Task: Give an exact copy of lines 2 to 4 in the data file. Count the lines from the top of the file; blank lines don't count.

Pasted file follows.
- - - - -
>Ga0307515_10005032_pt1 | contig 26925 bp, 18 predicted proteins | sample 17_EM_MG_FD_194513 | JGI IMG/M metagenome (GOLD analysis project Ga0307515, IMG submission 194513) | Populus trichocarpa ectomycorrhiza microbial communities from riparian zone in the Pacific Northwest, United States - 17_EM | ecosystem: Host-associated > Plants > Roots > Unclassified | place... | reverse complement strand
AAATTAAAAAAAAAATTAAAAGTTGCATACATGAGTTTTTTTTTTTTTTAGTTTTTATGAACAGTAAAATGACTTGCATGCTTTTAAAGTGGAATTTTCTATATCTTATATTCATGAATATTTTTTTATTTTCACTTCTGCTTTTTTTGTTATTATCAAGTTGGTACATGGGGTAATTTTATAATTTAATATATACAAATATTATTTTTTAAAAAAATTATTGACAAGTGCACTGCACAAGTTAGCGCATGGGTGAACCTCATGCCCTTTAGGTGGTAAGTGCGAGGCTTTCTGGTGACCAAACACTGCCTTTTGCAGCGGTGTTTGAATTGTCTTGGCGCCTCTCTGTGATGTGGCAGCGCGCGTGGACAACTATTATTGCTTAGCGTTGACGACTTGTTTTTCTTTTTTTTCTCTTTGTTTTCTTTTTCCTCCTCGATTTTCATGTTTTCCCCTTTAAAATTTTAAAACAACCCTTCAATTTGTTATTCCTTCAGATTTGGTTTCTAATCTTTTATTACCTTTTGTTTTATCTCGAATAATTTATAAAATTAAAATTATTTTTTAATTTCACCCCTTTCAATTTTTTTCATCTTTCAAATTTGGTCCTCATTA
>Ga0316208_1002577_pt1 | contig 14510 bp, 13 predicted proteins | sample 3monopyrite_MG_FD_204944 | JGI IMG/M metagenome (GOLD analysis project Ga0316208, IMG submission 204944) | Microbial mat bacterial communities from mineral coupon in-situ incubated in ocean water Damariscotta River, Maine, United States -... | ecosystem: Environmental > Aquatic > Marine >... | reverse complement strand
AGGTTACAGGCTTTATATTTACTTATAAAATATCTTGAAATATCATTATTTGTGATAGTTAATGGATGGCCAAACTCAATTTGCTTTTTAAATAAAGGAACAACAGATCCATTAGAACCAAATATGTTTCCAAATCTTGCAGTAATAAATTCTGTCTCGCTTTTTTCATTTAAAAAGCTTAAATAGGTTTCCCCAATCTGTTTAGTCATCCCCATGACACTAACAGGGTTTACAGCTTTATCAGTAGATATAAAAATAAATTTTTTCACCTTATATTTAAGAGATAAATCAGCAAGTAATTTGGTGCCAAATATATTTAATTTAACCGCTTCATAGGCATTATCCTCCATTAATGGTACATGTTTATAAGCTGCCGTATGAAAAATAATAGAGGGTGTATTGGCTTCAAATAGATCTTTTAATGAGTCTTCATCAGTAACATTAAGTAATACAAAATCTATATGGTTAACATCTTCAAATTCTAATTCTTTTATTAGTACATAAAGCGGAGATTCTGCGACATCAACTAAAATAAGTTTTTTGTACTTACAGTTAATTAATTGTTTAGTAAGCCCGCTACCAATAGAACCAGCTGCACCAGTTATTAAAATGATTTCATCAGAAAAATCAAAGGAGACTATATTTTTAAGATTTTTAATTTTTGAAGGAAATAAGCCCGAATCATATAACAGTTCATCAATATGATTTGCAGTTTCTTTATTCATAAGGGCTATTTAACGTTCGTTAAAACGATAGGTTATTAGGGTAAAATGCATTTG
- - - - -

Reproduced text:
AAATTAAAAAAAAAATTAAAAGTTGCATACATGAGTTTTTTTTTTTTTTAGTTTTTATGAACAGTAAAATGACTTGCATGCTTTTAAAGTGGAATTTTCTATATCTTATATTCATGAATATTTTTTTATTTTCACTTCTGCTTTTTTTGTTATTATCAAGTTGGTACATGGGGTAATTTTATAATTTAATATATACAAATATTATTTTTTAAAAAAATTATTGACAAGTGCACTGCACAAGTTAGCGCATGGGTGAACCTCATGCCCTTTAGGTGGTAAGTGCGAGGCTTTCTGGTGACCAAACACTGCCTTTTGCAGCGGTGTTTGAATTGTCTTGGCGCCTCTCTGTGATGTGGCAGCGCGCGTGGACAACTATTATTGCTTAGCGTTGACGACTTGTTTTTCTTTTTTTTCTCTTTGTTTTCTTTTTCCTCCTCGATTTTCATGTTTTCCCCTTTAAAATTTTAAAACAACCCTTCAATTTGTTATTCCTTCAGATTTGGTTTCTAATCTTTTATTACCTTTTGTTTTATCTCGAATAATTTATAAAATTAAAATTATTTTTTAATTTCACCCCTTTCAATTTTTTTCATCTTTCAAATTTGGTCCTCATTA
>Ga0316208_1002577_pt1 | contig 14510 bp, 13 predicted proteins | sample 3monopyrite_MG_FD_204944 | JGI IMG/M metagenome (GOLD analysis project Ga0316208, IMG submission 204944) | Microbial mat bacterial communities from mineral coupon in-situ incubated in ocean water Damariscotta River, Maine, United States -... | ecosystem: Environmental > Aquatic > Marine >... | reverse complement strand
AGGTTACAGGCTTTATATTTACTTATAAAATATCTTGAAATATCATTATTTGTGATAGTTAATGGATGGCCAAACTCAATTTGCTTTTTAAATAAAGGAACAACAGATCCATTAGAACCAAATATGTTTCCAAATCTTGCAGTAATAAATTCTGTCTCGCTTTTTTCATTTAAAAAGCTTAAATAGGTTTCCCCAATCTGTTTAGTCATCCCCATGACACTAACAGGGTTTACAGCTTTATCAGTAGATATAAAAATAAATTTTTTCACCTTATATTTAAGAGATAAATCAGCAAGTAATTTGGTGCCAAATATATTTAATTTAACCGCTTCATAGGCATTATCCTCCATTAATGGTACATGTTTATAAGCTGCCGTATGAAAAATAATAGAGGGTGTATTGGCTTCAAATAGATCTTTTAATGAGTCTTCATCAGTAACATTAAGTAATACAAAATCTATATGGTTAACATCTTCAAATTCTAATTCTTTTATTAGTACATAAAGCGGAGATTCTGCGACATCAACTAAAATAAGTTTTTTGTACTTACAGTTAATTAATTGTTTAGTAAGCCCGCTACCAATAGAACCAGCTGCACCAGTTATTAAAATGATTTCATCAGAAAAATCAAAGGAGACTATATTTTTAAGATTTTTAATTTTTGAAGGAAATAAGCCCGAATCATATAACAGTTCATCAATATGATTTGCAGTTTCTTTATTCATAAGGGCTATTTAACGTTCGTTAAAACGATAGGTTATTAGGGTAAAATGCATTTG